The Carmelite sisters run an orphanage for albino children in Mwanza, Tanzania. Photo courtesy of The B.C. Catholic

Albinos’ plight sends Canadian into action

By  Agnieszka Krawczynski, Canadian Catholic News
  • April 3, 2018

ABBOTSFORD, B.C. – Abandoned. Beaten. Ostracized. Dismembered. Children in Tanzania with albinism face rejection and brutal attacks due to local superstitions about their condition.

It’s news that shocked St. Ann’s parishioner Iris Vlake.

“It’s barbaric,” said Vlake, 72. 

She has travelled across the globe, including other parts of Africa, but the trip that changed her life began when she stepped off a plane in Tanzania.

“They are so needy there,” said Vlake, who arrived as a volunteer to an orphanage in Mwanza run by Carmelite nuns. Of the 1,000 children at the school, 128 of them had albinism and most had been abandoned by their parents.

“When these mothers have these children, they have to put them away. They can’t keep them in their homes or huts because people will come in their doors and steal their children and cut off an arm or hack off a leg.”

It has to do with superstition, Vlake explained. Local witch doctors claim the limbs or genitals of children with albinism have special powers, making them targets of “unspeakable crimes.”

That’s why when the Abbotsford resident learned about the plight of albino children, and that a few people from British Columbia were travelling to Tanzania to help them, she felt compelled to join. She reached out to friends, neighbours, the Catholic Women’s League and even Mary Kay cosmetics, asking for donations of money, sunscreen and hats.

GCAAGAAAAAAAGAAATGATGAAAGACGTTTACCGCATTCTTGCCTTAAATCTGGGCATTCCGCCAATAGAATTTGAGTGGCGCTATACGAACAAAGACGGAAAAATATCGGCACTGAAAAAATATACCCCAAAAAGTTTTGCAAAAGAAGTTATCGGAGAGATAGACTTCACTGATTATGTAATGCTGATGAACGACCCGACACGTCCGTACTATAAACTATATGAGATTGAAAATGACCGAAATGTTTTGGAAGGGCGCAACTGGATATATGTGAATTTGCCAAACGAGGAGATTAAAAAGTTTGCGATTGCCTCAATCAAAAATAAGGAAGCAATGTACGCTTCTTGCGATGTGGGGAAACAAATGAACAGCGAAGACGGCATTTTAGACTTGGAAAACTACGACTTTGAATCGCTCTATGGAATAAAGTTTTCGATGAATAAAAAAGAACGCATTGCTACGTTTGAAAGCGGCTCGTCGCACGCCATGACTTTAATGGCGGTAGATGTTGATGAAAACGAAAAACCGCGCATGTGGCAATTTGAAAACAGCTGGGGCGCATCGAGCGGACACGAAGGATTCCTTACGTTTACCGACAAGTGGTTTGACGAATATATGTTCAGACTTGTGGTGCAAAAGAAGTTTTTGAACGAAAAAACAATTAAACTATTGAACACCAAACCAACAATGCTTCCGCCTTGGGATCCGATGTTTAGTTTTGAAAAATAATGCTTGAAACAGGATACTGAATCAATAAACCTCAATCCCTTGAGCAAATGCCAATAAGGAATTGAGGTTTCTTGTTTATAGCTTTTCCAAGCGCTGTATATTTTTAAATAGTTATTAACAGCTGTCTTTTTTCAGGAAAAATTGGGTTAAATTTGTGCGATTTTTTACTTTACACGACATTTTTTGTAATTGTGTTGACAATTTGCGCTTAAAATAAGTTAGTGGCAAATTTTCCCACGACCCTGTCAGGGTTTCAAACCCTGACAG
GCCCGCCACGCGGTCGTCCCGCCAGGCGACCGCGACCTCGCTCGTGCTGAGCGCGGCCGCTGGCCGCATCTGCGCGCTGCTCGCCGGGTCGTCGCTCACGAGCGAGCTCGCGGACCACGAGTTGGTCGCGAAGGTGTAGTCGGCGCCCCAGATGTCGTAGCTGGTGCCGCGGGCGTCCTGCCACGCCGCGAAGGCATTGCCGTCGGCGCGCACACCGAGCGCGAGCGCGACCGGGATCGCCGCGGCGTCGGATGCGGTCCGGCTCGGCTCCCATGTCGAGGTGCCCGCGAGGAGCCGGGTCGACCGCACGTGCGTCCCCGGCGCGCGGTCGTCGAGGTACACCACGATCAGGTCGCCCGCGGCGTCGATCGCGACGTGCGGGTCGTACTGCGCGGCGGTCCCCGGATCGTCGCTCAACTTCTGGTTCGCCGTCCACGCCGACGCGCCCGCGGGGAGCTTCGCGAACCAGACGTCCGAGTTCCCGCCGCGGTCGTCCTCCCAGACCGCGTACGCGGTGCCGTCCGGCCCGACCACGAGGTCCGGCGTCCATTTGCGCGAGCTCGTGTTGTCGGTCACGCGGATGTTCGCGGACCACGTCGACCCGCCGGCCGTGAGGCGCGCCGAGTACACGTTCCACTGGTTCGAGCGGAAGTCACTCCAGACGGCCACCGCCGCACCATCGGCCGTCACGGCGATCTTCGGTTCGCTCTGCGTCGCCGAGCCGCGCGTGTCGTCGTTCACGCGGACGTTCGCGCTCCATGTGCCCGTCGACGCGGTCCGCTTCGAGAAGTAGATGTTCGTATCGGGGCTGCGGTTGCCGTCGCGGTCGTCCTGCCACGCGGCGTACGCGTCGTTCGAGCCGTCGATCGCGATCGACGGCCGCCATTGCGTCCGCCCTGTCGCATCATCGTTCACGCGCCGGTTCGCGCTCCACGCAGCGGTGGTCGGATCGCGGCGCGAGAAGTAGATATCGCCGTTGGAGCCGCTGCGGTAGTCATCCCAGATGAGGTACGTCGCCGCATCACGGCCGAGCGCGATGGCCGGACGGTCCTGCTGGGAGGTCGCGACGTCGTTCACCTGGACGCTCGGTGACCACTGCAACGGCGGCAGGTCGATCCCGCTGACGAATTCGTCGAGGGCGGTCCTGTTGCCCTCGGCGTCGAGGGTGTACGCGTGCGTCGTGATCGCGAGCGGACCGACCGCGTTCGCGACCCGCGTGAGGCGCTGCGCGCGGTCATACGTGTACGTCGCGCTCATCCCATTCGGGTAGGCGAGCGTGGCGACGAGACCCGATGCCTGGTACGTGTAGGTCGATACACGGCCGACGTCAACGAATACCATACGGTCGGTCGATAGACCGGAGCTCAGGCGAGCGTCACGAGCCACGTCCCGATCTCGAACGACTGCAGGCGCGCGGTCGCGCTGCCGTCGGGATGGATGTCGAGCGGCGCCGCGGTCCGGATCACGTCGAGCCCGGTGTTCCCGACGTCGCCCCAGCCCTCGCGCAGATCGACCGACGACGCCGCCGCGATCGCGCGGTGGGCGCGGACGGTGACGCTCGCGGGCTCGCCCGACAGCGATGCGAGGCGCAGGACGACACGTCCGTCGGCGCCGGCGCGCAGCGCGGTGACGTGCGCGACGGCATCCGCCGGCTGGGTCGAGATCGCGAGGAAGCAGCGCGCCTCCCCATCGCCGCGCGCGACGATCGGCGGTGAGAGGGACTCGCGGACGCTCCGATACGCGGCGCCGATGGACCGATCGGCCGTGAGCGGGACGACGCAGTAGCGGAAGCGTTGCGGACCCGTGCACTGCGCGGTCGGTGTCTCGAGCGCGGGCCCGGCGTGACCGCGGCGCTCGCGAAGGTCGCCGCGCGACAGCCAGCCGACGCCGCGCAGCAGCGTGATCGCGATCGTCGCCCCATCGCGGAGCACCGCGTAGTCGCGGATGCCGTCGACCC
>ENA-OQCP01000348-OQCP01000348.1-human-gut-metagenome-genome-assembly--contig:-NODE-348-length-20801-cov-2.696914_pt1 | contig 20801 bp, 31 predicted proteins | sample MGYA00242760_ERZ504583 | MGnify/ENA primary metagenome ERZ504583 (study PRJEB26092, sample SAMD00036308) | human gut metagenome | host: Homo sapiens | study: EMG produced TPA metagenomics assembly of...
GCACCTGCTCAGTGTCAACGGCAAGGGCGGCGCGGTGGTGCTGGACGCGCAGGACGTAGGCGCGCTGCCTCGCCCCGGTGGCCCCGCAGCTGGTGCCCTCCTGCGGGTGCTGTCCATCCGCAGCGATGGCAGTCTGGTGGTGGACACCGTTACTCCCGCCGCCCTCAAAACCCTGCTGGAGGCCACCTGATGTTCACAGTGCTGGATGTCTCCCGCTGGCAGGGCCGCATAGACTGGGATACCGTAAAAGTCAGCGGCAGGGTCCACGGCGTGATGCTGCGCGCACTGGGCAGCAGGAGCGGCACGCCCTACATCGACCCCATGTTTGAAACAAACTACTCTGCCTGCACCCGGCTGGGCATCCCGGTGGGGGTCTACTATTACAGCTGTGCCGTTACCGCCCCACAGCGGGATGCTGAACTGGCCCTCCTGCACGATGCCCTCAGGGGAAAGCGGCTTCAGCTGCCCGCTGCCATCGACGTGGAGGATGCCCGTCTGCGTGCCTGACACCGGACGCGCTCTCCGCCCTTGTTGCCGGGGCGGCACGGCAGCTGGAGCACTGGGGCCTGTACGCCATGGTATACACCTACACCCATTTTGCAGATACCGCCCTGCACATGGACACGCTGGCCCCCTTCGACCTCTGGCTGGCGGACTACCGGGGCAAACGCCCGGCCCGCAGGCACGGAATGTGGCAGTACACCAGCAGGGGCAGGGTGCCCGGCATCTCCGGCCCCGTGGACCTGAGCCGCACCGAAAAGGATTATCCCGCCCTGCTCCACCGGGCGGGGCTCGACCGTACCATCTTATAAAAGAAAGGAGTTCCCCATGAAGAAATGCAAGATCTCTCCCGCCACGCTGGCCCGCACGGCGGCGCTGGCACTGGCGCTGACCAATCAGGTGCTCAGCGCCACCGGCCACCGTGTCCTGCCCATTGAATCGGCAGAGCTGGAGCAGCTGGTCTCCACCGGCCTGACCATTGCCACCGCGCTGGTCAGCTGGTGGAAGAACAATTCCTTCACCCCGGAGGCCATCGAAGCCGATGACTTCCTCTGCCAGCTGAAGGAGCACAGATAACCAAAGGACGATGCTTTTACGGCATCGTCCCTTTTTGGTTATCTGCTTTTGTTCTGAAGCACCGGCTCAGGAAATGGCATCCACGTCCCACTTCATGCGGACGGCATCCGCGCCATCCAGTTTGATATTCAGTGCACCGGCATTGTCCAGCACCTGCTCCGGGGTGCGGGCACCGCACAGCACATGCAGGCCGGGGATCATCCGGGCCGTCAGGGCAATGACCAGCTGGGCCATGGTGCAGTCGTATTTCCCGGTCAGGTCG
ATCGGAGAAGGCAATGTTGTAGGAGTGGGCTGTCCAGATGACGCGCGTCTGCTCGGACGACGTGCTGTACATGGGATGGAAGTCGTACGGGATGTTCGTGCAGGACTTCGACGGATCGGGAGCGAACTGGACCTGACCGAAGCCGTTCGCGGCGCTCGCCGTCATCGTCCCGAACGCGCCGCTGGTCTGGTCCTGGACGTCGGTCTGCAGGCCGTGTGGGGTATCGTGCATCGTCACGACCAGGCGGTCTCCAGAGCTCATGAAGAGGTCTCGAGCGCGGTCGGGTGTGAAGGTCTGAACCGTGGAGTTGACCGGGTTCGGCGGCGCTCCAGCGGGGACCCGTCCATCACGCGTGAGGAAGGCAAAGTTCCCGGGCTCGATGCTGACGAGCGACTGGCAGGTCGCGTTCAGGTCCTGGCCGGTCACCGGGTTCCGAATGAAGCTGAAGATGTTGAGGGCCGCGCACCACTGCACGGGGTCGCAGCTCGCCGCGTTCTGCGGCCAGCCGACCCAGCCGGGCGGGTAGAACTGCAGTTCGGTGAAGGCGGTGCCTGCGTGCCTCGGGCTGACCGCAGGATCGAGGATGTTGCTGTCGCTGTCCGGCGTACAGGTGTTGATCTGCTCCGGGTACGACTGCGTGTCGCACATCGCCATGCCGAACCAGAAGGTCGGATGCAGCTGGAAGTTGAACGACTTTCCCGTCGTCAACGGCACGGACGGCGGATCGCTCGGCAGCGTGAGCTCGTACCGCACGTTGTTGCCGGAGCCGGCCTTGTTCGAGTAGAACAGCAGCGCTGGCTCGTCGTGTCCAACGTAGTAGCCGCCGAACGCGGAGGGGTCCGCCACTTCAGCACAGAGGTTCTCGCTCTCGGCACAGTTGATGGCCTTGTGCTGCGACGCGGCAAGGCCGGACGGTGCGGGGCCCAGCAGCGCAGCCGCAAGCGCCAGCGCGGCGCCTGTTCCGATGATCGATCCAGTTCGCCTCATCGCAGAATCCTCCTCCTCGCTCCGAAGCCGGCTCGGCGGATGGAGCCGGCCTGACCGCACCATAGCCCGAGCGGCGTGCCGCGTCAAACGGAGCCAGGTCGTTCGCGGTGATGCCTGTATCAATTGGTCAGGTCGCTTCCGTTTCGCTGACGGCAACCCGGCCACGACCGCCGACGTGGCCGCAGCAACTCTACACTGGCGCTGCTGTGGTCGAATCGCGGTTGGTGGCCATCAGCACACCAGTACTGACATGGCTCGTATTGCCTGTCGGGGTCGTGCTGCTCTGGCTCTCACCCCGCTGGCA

“These children are already coming down with cancer in their 20s, where normally other people with skin cancers don’t come down with them until their 40s, 50s, 60s or 70s,” said Vlake.

“They usually only live to about 40 because they usually end up dying of cancer.”

The small team filled a giant suitcase with hats and spent cash donations on buying long-sleeved t-shirts, books and a special meal for the children.

“They couldn’t get their eyes off these hats,” said Vlake. 

One small girl, who didn’t have albinism, became an especially big fan of the senior world traveler.

“She came and jumped into my arms and I bet you I carried her around for almost an hour and a half. My arms were killing me! I tried to put her down and she wouldn’t let me.”

Vlake only spent a day at the orphanage, moving on to serve in other parts of Tanzania with Sr. Lucy Diwi and other Carmelite Missionary Sisters of St. Theresa of the Child Jesus in Dar Es Salaam for a total of three weeks. 

She learned about another group of people facing intense ostracism: young girls.

“They’re in such dire need because first of all, the education over there is nothing.” 

While boys have a decent chance at getting through high school, girls often can’t get past Grade 6 or 7. Many are made to leave school when they are found to be pregnant, a result of sexual abuse and rape.

It’s especially difficult for girls in rural areas. Education, said Vlake, is one of the best ways to help.

She toured an area where the Carmelite sisters hope to build a four-classroom secondary school. Vlake was so moved that when the trip was over, she decided she couldn’t leave Tanzania behind. 

“I need to carry on with this.”

She hopes to help the Carmelites raise the $65,000 needed to build those four classrooms, then return to the African country this year or the next to help them build. 

“This would be the one thing I would really, really like to do.”

(The B.C. Catholic)

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